Adding Holiday traditions without subtracting cheer

Even if you’re a casual reader of my blog, you know how much I love the holidays and all the tradition that surrounds this time of year.  But this year especially has been filled with requests for our family to start new traditions this holiday season.  From visits with Santa to tree lighting ceremonies to holiday countdowns and more, I don’t think we’ve turned down one holiday idea yet. Even though I know my job as a parent is to start meaningful traditions for my children, sometimes it’s hard to know when you’ve taken on too many.

To help me figure out this balance that will help keep me sane this year but still bring the magic of the holidays to our house, I have come up with a few rules for myself:

1) There will be no extra holiday baking for me unless it is an event – I know this sounds backwards because typically “events” require extra work, extra cleanup, and extra stress but I refuse to spend hours in my kitchen alone when I could be spending that with family and friends.  Want a home baked pie?  Well, come help me make it!  We can have fun cooking together and then while it’s baking, we can sit back and catch up.

2) Homemade gifts will not be added to store bought gifts, recipients will get one OR the other.  This year we are planning on getting extra artsy and crafty, which is going to take a bit more of our time as a family if we want to make stuff we are really proud of.  To counteract this extra time creating and designing, I hope to spend less time at the mall as a result.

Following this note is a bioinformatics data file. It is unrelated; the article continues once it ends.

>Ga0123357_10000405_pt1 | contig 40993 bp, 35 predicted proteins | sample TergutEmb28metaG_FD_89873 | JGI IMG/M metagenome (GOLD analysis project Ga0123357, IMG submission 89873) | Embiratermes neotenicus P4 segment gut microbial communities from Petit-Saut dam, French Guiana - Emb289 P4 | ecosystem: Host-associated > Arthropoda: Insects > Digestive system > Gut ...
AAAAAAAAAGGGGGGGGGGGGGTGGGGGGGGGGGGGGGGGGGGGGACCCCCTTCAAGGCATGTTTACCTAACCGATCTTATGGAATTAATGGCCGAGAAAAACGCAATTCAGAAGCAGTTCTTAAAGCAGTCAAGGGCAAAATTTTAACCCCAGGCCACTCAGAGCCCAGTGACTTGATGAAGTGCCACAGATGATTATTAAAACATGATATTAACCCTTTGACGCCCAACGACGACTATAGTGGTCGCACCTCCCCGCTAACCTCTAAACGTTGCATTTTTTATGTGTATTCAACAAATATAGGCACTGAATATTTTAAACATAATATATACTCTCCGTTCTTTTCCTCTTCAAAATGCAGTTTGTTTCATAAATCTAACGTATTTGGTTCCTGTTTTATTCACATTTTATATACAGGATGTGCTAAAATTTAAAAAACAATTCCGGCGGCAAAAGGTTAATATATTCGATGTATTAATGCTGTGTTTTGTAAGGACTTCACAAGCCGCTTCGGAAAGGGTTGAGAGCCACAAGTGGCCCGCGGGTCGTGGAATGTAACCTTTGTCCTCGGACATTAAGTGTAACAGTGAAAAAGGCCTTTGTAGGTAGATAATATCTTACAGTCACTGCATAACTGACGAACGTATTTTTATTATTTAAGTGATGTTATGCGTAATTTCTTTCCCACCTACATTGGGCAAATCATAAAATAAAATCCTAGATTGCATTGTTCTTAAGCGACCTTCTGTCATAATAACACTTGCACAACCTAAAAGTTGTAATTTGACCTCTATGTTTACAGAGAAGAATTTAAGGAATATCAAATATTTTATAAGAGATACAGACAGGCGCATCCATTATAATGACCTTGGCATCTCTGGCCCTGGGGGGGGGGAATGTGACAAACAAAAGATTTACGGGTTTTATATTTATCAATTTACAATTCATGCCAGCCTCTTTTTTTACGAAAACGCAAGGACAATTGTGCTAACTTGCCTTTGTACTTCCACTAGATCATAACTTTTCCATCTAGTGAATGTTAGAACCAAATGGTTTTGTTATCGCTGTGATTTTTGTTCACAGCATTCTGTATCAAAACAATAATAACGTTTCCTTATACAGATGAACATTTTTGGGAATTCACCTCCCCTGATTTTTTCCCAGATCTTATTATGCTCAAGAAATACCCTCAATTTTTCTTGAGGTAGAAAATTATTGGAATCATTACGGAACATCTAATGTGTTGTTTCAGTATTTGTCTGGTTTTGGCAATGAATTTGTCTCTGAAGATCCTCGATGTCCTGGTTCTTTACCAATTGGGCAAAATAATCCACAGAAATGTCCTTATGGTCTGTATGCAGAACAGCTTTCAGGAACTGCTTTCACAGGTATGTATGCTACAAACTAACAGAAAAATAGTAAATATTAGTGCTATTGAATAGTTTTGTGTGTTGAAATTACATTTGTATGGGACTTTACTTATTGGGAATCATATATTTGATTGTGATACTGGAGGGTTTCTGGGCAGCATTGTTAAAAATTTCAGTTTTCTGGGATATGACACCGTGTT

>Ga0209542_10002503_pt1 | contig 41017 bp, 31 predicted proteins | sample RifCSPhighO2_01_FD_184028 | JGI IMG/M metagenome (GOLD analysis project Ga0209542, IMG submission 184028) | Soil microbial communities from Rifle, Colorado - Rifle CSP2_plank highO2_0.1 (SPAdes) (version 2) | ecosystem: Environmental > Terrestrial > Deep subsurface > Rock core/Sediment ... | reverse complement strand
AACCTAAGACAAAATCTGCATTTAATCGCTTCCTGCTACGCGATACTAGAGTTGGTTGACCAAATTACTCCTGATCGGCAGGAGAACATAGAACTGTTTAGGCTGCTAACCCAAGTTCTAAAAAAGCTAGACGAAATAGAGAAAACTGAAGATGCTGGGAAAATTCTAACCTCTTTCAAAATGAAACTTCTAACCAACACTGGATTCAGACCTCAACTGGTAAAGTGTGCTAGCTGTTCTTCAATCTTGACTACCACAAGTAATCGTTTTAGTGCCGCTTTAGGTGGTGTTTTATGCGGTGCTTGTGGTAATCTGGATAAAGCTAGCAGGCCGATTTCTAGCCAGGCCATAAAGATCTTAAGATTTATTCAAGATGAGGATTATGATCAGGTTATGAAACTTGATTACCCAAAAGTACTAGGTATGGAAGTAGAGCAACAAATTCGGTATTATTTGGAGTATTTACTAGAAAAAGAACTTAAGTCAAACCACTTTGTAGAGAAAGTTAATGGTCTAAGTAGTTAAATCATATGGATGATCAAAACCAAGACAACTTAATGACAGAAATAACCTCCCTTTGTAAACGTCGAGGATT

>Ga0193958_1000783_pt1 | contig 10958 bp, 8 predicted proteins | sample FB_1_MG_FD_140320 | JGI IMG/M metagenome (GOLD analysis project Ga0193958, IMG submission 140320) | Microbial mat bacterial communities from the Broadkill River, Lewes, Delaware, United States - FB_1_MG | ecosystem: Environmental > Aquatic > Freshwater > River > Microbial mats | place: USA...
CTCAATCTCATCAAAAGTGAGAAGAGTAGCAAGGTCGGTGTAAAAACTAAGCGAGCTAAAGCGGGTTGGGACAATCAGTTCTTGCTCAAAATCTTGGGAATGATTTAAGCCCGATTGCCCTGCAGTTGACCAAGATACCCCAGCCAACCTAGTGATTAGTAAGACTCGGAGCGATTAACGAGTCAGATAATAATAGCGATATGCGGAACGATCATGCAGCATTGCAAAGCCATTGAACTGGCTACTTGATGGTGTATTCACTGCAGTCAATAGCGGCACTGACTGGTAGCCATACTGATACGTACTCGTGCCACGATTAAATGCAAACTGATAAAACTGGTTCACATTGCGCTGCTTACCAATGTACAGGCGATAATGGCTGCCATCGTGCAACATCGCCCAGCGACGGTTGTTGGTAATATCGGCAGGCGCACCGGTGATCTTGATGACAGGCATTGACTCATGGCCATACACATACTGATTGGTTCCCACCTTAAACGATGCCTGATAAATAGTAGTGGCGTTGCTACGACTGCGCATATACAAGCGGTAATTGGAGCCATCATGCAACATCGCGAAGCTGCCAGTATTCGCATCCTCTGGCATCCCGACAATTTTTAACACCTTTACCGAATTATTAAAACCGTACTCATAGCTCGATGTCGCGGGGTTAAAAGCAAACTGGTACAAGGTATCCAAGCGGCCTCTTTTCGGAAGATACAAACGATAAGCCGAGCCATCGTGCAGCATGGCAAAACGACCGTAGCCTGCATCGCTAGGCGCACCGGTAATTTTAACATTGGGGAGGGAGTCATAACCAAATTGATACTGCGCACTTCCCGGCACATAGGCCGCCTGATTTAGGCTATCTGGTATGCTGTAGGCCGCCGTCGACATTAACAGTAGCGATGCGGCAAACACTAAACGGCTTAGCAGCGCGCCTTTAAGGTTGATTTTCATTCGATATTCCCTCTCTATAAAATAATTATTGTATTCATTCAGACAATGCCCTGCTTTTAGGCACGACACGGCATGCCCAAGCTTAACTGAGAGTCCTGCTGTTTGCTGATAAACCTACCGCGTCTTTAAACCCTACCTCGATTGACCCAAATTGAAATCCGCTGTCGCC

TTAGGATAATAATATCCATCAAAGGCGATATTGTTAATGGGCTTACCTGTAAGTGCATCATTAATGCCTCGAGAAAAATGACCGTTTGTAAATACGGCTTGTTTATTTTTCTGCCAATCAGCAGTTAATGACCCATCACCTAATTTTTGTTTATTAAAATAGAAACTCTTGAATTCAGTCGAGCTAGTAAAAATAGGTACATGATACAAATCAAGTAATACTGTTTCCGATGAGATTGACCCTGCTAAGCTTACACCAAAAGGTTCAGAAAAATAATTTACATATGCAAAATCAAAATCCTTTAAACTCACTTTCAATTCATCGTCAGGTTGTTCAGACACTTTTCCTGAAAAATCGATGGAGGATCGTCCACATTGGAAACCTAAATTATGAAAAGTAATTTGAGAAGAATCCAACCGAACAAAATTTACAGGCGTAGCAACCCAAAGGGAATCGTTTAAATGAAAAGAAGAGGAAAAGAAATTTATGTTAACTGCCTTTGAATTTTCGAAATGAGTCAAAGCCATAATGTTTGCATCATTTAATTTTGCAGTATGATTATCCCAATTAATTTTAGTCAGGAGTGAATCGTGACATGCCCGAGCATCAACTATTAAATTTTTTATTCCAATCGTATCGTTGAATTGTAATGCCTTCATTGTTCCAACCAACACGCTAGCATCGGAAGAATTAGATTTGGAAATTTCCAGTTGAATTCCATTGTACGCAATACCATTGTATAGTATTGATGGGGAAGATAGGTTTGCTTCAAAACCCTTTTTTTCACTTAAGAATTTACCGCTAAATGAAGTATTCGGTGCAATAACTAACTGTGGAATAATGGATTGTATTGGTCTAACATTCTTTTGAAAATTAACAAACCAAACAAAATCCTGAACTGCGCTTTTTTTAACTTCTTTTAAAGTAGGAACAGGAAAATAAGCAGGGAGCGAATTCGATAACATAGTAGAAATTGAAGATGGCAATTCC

3) Planning!  The tree lighting ceremony that is three towns over doesn’t have to be a special trip if I plan to make a day of it and get some shopping done at the same time or even take the long way home to look at Christmas lights.  It does take a bit more effort to research days and times of holiday events ahead of time, but the benefit of being able to enjoy more as a family is worth the effort.

4) Instead of hitting the local mall, I resolve to do more shopping in “festive areas” – for instance downtown Seattle or in sleepy Snohomish.  It will do wonders for making the holidays seem more magical and it will make for natural photo ops with the family at the same time, another thing I usually have a hard time fitting in and then find myself regretting later.

5) I will not wrap more than is absolutely necessary.  Bags work just as well as paper and ribbons and they take a fraction of the time.  Extra special bonus?  They are reusable, too!

6) Toddlers love Christmas lights more than any other decoration, and they are cheap and easy to decorate with.  Instead of garland, we have lights lining our table.  Instead of a swag we have more lights decorating the mantle.  Instead of a wreath we have lights twisted in a circle.  My daughter gasps every time we turn them on, telling us “Thank you much!” and it takes nearly no effort.  Talk about a win-win!

What do all of these have in common?  Less time by myself doing “tasks” and more time as a family.  Children truly are only young once and I don’t want to miss a minute of it, even if it is to encourage the magic of the holidays.  By including my family in my preparations and by completely minimizing the time I spend away, I end up with a whole lot more holiday cheer and a happier family as a result.

I’d love to hear what traditions you have to make the holidays merry without feeling like you have an extra to-do list!

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